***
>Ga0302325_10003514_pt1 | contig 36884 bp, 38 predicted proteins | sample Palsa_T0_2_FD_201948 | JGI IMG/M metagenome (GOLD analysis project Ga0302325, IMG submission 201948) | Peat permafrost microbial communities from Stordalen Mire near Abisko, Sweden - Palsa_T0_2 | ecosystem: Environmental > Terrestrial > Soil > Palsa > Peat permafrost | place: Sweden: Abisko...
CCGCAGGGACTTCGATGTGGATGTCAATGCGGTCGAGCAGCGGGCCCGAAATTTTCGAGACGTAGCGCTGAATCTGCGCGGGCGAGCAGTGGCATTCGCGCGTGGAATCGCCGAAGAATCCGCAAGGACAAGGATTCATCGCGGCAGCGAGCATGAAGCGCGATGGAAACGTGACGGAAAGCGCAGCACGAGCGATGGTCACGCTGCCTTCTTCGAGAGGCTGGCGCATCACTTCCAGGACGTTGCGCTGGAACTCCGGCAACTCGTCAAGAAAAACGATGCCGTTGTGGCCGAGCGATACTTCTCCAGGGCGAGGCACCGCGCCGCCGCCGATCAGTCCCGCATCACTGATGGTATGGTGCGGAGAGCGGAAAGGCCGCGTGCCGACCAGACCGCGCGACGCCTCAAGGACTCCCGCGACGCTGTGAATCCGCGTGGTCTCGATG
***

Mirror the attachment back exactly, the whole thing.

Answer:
>Ga0302325_10003514_pt1 | contig 36884 bp, 38 predicted proteins | sample Palsa_T0_2_FD_201948 | JGI IMG/M metagenome (GOLD analysis project Ga0302325, IMG submission 201948) | Peat permafrost microbial communities from Stordalen Mire near Abisko, Sweden - Palsa_T0_2 | ecosystem: Environmental > Terrestrial > Soil > Palsa > Peat permafrost | place: Sweden: Abisko...
CCGCAGGGACTTCGATGTGGATGTCAATGCGGTCGAGCAGCGGGCCCGAAATTTTCGAGACGTAGCGCTGAATCTGCGCGGGCGAGCAGTGGCATTCGCGCGTGGAATCGCCGAAGAATCCGCAAGGACAAGGATTCATCGCGGCAGCGAGCATGAAGCGCGATGGAAACGTGACGGAAAGCGCAGCACGAGCGATGGTCACGCTGCCTTCTTCGAGAGGCTGGCGCATCACTTCCAGGACGTTGCGCTGGAACTCCGGCAACTCGTCAAGAAAAACGATGCCGTTGTGGCCGAGCGATACTTCTCCAGGGCGAGGCACCGCGCCGCCGCCGATCAGTCCCGCATCACTGATGGTATGGTGCGGAGAGCGGAAAGGCCGCGTGCCGACCAGACCGCGCGACGCCTCAAGGACTCCCGCGACGCTGTGAATCCGCGTGGTCTCGATG